Our New EPA Administrator: Scott Pruitt

Photo by NBC News/ CC BY-NC-SA

 

Article by Heidi Ahn

 

On Friday February 17, 2017 the senate confirmed President Trump’s nomination, Scott Pruitt, as the new head of the Environmental Protection Agency. Born in Kentucky, Edward Scott Pruitt began his career in 1998 as a member of the Oklahoma Senate. During his time he held the position as majority whip from 2001-2003. He also served as Republican assistant floor leader until his departure in 2006 to run an unsuccessful lieutenant governor campaign. Then in 2010 he was elected attorney general of Oklahoma (1). But it was during his tenure as Oklahoma’s AG that has received the most scrutiny.

 

Legal actions such as suing the EPA over the Mercury and Air Toxics Standards, which regulates the legal amount of pollutants, like mercury or cyanide, have environmentalists up in arms (1). Some fear the eminent threats Donald Trump declared against the EPA during his campaign. And this confirmation only reminds the public of the major alterations that are going to happen to the regulations that protect our health and environment.  The Environmental Protection Agency serves to protect human health and the environment through creating and enforcing federal regulations passed by congress. Some of their responsibilities include, “making our communities and ecosystems diverse, sustainable and economically productive” (3).

 

It’s an unfortunate contradiction that the man who has sued the EPA an astounding 14 times, and even dissolved the Environmental Protection Unit in the AG’s office is our EPA administrator (2). Now that he is confirmed in administration, it will be an interesting dynamic between the leader who believes climate change is “far from settled” and the many employees dedicated to stop global warming (4). In fact, he has even made statements criticizing the US’ “unnecessary” environmental regulations that have “drained billions from its economy” (4).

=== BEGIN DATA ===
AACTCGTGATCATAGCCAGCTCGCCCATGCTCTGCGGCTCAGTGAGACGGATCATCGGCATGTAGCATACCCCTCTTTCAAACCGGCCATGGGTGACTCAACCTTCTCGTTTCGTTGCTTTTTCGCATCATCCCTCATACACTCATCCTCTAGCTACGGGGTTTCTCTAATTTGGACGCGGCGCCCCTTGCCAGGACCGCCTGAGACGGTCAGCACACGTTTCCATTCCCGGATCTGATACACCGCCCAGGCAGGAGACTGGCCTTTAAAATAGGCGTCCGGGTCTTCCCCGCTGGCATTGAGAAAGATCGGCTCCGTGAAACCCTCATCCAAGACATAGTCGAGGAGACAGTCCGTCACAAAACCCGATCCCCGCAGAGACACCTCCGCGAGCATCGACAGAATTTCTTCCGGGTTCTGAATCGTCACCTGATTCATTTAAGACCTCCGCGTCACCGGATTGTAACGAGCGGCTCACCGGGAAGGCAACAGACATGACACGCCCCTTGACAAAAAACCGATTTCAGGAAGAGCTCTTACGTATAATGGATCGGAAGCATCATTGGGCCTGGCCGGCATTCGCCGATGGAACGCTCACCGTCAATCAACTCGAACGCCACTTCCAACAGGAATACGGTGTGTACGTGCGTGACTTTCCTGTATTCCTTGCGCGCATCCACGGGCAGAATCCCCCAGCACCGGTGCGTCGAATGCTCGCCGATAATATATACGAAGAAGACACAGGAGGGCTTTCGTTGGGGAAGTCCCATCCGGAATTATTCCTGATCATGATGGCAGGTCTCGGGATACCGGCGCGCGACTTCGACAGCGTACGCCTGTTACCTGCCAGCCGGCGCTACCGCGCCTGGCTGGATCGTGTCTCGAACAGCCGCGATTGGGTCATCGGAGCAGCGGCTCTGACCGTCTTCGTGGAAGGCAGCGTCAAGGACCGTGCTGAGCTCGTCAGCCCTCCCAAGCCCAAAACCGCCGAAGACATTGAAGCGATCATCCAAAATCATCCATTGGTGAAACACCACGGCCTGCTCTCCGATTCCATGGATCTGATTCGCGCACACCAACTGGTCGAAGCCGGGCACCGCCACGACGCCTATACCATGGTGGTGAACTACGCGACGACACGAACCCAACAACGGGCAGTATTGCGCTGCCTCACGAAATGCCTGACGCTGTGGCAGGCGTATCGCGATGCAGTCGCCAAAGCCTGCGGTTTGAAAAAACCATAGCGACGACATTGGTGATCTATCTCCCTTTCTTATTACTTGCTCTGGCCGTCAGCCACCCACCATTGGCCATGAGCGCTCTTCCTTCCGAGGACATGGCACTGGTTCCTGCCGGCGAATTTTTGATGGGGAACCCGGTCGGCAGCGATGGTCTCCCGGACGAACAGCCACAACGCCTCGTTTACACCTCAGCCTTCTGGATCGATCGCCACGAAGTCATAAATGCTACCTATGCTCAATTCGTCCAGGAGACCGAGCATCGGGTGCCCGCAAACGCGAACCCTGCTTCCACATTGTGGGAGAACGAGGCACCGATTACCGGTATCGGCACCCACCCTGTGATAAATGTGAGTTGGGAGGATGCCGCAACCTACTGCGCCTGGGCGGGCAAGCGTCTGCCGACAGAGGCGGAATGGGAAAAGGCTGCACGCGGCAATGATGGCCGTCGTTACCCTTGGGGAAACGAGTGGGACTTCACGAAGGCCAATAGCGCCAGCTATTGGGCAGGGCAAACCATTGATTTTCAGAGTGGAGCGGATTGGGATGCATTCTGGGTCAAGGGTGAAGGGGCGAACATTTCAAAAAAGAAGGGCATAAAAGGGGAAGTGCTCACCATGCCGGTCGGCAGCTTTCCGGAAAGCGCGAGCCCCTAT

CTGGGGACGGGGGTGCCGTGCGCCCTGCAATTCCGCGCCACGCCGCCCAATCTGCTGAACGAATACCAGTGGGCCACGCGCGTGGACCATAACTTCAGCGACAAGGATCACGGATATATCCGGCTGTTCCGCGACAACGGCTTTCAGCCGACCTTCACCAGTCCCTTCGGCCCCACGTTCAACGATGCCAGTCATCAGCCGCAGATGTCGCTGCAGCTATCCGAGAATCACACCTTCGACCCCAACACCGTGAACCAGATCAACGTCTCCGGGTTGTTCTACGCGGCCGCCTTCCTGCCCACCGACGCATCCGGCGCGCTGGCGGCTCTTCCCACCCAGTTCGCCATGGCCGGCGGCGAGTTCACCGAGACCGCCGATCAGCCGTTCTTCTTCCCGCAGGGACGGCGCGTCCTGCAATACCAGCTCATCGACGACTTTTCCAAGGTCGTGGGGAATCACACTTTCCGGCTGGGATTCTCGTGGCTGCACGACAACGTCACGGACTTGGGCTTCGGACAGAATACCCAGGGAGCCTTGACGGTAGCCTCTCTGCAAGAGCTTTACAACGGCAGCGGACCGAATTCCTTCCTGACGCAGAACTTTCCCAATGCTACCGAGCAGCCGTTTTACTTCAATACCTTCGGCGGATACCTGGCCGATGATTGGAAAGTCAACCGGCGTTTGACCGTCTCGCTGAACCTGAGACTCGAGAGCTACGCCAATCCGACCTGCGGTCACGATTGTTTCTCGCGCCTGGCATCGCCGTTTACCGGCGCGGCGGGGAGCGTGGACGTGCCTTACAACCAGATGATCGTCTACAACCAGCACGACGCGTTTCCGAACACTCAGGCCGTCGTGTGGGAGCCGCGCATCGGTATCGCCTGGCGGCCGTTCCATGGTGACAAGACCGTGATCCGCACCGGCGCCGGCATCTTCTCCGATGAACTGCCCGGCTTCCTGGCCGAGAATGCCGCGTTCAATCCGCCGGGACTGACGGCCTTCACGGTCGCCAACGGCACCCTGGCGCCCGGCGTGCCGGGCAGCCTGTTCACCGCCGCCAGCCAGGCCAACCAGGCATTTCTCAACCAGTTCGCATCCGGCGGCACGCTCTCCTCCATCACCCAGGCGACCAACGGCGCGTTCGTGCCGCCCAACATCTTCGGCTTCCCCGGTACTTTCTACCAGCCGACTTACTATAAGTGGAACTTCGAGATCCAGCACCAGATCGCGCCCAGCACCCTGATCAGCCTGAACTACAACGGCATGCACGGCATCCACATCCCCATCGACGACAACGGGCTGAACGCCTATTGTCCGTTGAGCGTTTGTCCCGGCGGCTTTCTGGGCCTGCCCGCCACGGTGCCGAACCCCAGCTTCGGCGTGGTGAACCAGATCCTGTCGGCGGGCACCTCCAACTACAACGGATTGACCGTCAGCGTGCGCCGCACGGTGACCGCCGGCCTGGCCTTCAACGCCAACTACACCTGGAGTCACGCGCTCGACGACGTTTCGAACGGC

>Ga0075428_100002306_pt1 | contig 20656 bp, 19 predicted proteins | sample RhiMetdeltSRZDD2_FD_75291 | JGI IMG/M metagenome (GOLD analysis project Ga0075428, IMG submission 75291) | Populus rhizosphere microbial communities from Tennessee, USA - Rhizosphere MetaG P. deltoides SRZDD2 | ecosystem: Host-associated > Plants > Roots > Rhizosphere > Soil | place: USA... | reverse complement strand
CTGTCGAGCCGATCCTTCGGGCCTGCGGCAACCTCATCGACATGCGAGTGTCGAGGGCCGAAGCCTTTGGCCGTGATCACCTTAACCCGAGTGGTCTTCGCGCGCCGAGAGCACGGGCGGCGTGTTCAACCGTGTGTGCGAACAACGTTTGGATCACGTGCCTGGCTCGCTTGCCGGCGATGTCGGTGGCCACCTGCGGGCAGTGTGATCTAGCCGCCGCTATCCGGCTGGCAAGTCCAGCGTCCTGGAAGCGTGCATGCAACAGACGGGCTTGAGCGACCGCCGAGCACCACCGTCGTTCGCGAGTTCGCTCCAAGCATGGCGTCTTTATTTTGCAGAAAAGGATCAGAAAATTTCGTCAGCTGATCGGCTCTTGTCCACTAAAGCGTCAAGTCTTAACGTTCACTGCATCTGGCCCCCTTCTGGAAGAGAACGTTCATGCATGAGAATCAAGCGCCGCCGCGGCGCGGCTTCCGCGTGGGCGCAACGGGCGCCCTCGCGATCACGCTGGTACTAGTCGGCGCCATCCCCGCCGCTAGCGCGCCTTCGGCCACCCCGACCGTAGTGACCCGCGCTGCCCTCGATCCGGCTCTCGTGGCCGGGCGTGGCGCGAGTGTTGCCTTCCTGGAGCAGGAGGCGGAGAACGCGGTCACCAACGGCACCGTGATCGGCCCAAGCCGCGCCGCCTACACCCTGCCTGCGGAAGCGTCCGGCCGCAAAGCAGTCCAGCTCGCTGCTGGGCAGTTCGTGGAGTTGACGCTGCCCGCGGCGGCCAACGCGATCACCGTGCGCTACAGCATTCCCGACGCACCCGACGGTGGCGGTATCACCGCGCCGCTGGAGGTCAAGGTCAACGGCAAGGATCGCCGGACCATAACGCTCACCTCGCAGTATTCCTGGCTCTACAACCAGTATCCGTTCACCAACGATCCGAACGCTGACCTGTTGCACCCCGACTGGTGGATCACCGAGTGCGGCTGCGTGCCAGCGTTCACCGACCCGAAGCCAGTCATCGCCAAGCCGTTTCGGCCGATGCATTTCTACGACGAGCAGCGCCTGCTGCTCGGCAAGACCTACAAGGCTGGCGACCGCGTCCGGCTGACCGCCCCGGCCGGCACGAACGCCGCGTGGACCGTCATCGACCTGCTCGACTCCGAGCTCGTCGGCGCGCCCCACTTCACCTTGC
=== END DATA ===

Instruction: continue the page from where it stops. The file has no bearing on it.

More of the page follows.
In an attempt to prevent this confirmation Democrats tried to push the vote until Pruitt’s emails were released. Although democrats ultimately failed, they did succeed in the release of his emails, which Pruitt has been avoiding for the past two years. His email dump this past Tuesday revealed Pruitt’s close relations with the oil and gas industry (5). The rest of his emails are to be released on February 26th.

 

So what does this mean for our future?

 

It is no secret that Pruitt has disagreed with past EPA regulations, he vows to “shift regulatory power back to the states and avoid overreaching the authority bestowed upon the EPA by congress” (5). He claims the agency and its regulations will be “both pro-energy and jobs and pro-environment” (5).

 

During his first address on Tuesday in his new position, the former Oklahoma AG discussed dealing with “important monumental issues with respect to our future and our environment.” Yet he was able to completely avoid stating any of his opinions on environmental issues like air and water protection or the regulation of greenhouse gases as carbon dioxide, which is central to the agency’s mission statement. Pruitt asserted, “The process we engage in adopting regulations is important, because it shows we take our role seriously” (2).

 

He added, “I seek to be a good listener, you can’t lead unless you listen.” (2). Only time will tell how Scott Pruitt will alter the EPA and the impacts it will have on our future.

 

  1. Tarantola, Andrew. “Who Is Scott Pruitt, the New EPA Head?” Engadget. N.p., 17 Feb. 2017. Web. 22 Feb. 2017.
  2. Letzter, Rafi. “Trump’s new EPA chief barely mentioned the environment in his first address to the agency.” Business Insider. N.p., 21 Feb. 2017. Web. 22 Feb. 2017.
  3. “Our Mission and What We Do.” EPA. Environmental Protection Agency, 21 Jan. 2017. Web. 22 Feb. 2017.
  4. Watkins, Eli. “Who is Scott Pruitt, Trump’s anti-EPA choice to lead the EPA?” CNN. N.P., 14 Dec. 2016. Web. 22 Feb. 2017.
  5. Beeler, Carolyn. “EPA Chief promised to make life easier for the companies he regulates.” PRI. N.p., 21 Feb. 2017. Web. 22 Feb. 2017.

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